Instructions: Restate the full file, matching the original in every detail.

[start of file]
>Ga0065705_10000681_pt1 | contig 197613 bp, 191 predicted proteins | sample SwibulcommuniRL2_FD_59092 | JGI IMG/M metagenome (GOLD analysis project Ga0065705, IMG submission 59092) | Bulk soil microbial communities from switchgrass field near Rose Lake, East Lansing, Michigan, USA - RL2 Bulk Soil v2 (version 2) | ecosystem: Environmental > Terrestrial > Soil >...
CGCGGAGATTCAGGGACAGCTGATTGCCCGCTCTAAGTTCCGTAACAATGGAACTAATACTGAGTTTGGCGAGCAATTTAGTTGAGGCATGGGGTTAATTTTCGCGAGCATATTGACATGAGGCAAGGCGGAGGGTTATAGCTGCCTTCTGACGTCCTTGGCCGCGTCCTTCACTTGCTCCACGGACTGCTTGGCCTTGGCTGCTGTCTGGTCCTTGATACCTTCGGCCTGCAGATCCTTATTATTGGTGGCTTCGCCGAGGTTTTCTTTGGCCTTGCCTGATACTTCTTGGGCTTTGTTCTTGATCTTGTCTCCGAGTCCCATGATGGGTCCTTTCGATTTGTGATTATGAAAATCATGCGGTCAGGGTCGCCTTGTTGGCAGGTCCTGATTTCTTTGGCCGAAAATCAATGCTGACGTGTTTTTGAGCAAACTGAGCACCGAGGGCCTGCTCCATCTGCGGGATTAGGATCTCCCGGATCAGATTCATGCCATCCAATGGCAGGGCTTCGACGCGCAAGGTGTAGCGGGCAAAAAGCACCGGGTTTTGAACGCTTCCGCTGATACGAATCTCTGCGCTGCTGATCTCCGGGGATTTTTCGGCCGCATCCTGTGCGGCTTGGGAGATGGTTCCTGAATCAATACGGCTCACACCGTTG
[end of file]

>Ga0065705_10000681_pt1 | contig 197613 bp, 191 predicted proteins | sample SwibulcommuniRL2_FD_59092 | JGI IMG/M metagenome (GOLD analysis project Ga0065705, IMG submission 59092) | Bulk soil microbial communities from switchgrass field near Rose Lake, East Lansing, Michigan, USA - RL2 Bulk Soil v2 (version 2) | ecosystem: Environmental > Terrestrial > Soil >...
CGCGGAGATTCAGGGACAGCTGATTGCCCGCTCTAAGTTCCGTAACAATGGAACTAATACTGAGTTTGGCGAGCAATTTAGTTGAGGCATGGGGTTAATTTTCGCGAGCATATTGACATGAGGCAAGGCGGAGGGTTATAGCTGCCTTCTGACGTCCTTGGCCGCGTCCTTCACTTGCTCCACGGACTGCTTGGCCTTGGCTGCTGTCTGGTCCTTGATACCTTCGGCCTGCAGATCCTTATTATTGGTGGCTTCGCCGAGGTTTTCTTTGGCCTTGCCTGATACTTCTTGGGCTTTGTTCTTGATCTTGTCTCCGAGTCCCATGATGGGTCCTTTCGATTTGTGATTATGAAAATCATGCGGTCAGGGTCGCCTTGTTGGCAGGTCCTGATTTCTTTGGCCGAAAATCAATGCTGACGTGTTTTTGAGCAAACTGAGCACCGAGGGCCTGCTCCATCTGCGGGATTAGGATCTCCCGGATCAGATTCATGCCATCCAATGGCAGGGCTTCGACGCGCAAGGTGTAGCGGGCAAAAAGCACCGGGTTTTGAACGCTTCCGCTGATACGAATCTCTGCGCTGCTGATCTCCGGGGATTTTTCGGCCGCATCCTGTGCGGCTTGGGAGATGGTTCCTGAATCAATACGGCTCACACCGTTG